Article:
I see it almost daily. A competitive shooter shows up at the range and has fun. Awesome… except when I later see them at a match or after a qual and they didn’t have fun. So what did they do wrong? They simply did what a lot of people do… they practiced what they liked or what they were already good at.
So what should you actually be practicing? I don’t know the answer for you; it depends on what skills are important, how much effort is required, and where your strengths and weaknesses are.
What is Important?
If just one thing were important, my article would stop here. I’d say “decide what is important and practice that,” but it isn’t that simple. Lots of things are important–and their importance changes with time, mission, and other factors. You have to adjust and your plan must adjust as well.
In addition to what is important, you also need to have some idea of the effort required to achieve the the skill you are going to focus on. How long will it take and how hard will it be to develop that skill?
And finally, of the things that are important, how good are you at them? The key here is to be completely honest with yourself. What is the best way to be honest? Be quantitative. If a timer isn’t in your bag, get one. If you aren’t practicing with accountability, start.
To determine what you should practice and where you should focus your efforts, you can build a simple chart to help objectively guide your decisions. See the example below:
After analyzing the chart, a few things pop out. First, we need a LOT of help on movement efficiency/speed (something the triangle drill measures), and it is very important (a 10). Second, we are weak in .2 splits, which are also very important. Third, while we are solid on reloads, we can improve our skill there with not much effort.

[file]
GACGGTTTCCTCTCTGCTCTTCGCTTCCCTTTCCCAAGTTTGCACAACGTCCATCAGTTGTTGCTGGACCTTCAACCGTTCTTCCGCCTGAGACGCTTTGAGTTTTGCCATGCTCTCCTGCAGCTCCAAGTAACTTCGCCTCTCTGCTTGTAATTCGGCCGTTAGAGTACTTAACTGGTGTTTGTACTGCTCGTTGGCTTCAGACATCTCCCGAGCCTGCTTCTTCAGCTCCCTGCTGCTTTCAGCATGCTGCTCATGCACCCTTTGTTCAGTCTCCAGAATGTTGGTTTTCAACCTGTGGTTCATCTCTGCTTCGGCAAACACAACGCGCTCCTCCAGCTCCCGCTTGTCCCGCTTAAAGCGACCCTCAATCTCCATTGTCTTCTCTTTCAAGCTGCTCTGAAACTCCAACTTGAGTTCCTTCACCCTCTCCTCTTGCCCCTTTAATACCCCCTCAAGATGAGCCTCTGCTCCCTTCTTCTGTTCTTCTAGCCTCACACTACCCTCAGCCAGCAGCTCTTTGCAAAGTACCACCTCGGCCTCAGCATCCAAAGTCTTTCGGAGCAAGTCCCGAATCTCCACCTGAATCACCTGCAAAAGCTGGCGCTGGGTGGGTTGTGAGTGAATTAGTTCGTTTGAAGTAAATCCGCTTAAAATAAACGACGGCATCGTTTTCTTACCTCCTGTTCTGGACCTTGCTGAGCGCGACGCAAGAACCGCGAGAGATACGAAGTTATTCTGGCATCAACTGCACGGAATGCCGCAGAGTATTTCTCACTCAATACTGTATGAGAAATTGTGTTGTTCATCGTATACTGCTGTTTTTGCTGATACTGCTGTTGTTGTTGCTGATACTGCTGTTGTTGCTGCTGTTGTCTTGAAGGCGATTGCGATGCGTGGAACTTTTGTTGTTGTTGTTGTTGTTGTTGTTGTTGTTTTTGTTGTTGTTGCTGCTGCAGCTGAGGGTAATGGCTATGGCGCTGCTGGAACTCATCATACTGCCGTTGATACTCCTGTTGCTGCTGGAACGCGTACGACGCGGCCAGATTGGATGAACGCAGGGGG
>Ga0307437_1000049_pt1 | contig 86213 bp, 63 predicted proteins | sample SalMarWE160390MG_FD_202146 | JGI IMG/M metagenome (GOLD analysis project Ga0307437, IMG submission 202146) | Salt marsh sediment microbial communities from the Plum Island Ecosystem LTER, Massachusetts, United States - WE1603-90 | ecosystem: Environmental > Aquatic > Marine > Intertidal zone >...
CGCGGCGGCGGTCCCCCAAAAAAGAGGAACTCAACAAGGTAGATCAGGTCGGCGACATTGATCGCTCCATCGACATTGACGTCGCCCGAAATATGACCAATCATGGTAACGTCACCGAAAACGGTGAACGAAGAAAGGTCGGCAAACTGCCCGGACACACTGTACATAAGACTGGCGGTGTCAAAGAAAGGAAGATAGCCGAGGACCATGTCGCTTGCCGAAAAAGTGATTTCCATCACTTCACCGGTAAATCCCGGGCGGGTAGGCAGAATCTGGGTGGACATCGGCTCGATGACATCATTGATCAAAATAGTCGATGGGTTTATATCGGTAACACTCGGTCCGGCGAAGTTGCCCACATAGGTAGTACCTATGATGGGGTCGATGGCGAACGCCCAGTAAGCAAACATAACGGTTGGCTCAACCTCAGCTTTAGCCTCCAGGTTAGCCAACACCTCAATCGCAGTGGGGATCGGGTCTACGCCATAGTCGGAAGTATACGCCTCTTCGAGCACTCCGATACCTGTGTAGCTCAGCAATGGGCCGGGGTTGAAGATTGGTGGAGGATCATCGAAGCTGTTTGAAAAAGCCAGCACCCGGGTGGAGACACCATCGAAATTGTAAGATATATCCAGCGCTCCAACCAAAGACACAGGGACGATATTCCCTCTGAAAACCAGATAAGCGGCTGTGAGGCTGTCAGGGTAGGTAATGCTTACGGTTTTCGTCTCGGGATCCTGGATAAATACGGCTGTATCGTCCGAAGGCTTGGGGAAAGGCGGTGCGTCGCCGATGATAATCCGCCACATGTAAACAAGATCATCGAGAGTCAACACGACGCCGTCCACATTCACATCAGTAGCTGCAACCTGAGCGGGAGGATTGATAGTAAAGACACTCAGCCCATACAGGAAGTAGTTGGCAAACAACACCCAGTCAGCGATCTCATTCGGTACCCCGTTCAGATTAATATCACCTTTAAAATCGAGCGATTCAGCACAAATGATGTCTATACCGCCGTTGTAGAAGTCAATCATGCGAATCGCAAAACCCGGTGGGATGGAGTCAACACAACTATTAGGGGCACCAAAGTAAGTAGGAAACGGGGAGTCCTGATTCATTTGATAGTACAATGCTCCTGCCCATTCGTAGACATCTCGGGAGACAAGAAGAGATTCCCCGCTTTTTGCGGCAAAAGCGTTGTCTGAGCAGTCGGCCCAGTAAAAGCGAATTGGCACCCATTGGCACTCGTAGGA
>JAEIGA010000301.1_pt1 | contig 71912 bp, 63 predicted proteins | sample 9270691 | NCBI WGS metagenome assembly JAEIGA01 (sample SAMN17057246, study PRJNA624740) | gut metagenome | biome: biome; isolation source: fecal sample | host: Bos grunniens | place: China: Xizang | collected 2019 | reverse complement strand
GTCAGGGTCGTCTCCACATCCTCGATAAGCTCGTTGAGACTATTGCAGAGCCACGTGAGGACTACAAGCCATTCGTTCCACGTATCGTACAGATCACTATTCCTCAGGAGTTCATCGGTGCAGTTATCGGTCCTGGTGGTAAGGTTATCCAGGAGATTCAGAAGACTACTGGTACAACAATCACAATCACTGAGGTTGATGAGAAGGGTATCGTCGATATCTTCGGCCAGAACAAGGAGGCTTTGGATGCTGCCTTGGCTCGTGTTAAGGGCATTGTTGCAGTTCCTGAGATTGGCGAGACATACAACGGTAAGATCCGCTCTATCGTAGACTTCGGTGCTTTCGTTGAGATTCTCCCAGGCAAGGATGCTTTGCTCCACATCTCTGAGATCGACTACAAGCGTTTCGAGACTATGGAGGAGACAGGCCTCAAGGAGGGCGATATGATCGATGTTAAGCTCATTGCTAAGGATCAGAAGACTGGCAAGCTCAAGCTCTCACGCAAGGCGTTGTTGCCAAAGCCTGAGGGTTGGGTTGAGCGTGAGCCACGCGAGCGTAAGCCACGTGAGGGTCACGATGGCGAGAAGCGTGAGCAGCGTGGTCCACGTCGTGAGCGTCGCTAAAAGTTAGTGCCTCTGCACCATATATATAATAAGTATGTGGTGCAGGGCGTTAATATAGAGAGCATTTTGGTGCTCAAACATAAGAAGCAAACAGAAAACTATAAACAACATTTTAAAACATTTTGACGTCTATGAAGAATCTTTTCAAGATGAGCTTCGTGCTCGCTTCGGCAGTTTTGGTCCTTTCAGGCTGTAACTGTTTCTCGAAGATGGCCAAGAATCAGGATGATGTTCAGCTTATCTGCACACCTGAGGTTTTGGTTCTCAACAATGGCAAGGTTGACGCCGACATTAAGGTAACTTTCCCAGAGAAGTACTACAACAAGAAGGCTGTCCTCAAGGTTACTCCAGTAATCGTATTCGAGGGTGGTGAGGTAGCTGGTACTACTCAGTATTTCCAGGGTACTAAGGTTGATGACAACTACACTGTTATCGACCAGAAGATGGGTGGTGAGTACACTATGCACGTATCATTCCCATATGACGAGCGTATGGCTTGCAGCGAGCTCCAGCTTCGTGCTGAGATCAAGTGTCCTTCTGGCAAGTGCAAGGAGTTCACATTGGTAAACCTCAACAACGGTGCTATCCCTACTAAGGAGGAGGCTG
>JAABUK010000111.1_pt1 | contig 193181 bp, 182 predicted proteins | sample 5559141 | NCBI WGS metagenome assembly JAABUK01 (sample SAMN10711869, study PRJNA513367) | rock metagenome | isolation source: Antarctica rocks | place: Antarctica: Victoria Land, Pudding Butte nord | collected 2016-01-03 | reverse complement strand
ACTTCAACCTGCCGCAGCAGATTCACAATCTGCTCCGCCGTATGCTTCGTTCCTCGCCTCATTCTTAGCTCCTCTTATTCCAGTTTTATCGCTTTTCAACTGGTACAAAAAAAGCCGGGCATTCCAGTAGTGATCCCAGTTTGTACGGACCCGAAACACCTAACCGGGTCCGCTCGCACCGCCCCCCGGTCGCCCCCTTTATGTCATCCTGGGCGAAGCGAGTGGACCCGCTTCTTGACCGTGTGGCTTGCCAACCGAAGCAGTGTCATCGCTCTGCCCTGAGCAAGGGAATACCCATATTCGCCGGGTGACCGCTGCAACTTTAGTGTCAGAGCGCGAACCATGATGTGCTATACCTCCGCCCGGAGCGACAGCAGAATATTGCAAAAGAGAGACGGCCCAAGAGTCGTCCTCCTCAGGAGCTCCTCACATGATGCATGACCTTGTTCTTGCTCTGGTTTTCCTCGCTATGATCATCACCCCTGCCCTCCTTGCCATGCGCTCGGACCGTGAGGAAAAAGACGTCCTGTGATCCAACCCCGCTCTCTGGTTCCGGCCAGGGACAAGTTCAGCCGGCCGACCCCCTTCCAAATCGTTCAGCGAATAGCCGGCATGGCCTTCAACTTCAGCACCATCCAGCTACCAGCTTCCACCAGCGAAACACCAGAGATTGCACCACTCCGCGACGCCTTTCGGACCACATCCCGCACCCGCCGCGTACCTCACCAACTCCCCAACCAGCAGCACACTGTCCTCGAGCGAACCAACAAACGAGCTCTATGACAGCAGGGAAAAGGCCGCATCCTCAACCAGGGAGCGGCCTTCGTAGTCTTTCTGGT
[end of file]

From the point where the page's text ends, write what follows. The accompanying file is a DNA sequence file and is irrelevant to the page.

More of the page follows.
Using this information we will can now create an effective practice plan: focus practices on developing .2 splits, set up triangle drills (I’ll cover these in another article), and, on the side, we’ll work on reloads because it won’t take much effort to improve.
When I first learned of this technique, from Saul Kirsch’s excellent book “Thinking About Practical Shooting,” I had trouble using it because I didn’t know all the skills I might need. The key here is to not fall in love with your current “important skills” list. As you build broader knowledge, that list changes to include broader skills. As your mission changes, that list changes to reflect new goals. As your depth of knowledge becomes deeper, the list grows more specific.
Even if you are a professional shooter or trainer, you will never have all the time, money, or ammo you want to reach the level of skill you wish to attain. Using an objective approach, like the example above, you can escape the rut of practicing what you already rock and instead strengthen or develop new skills.
-Ken Nelson, Co-Founder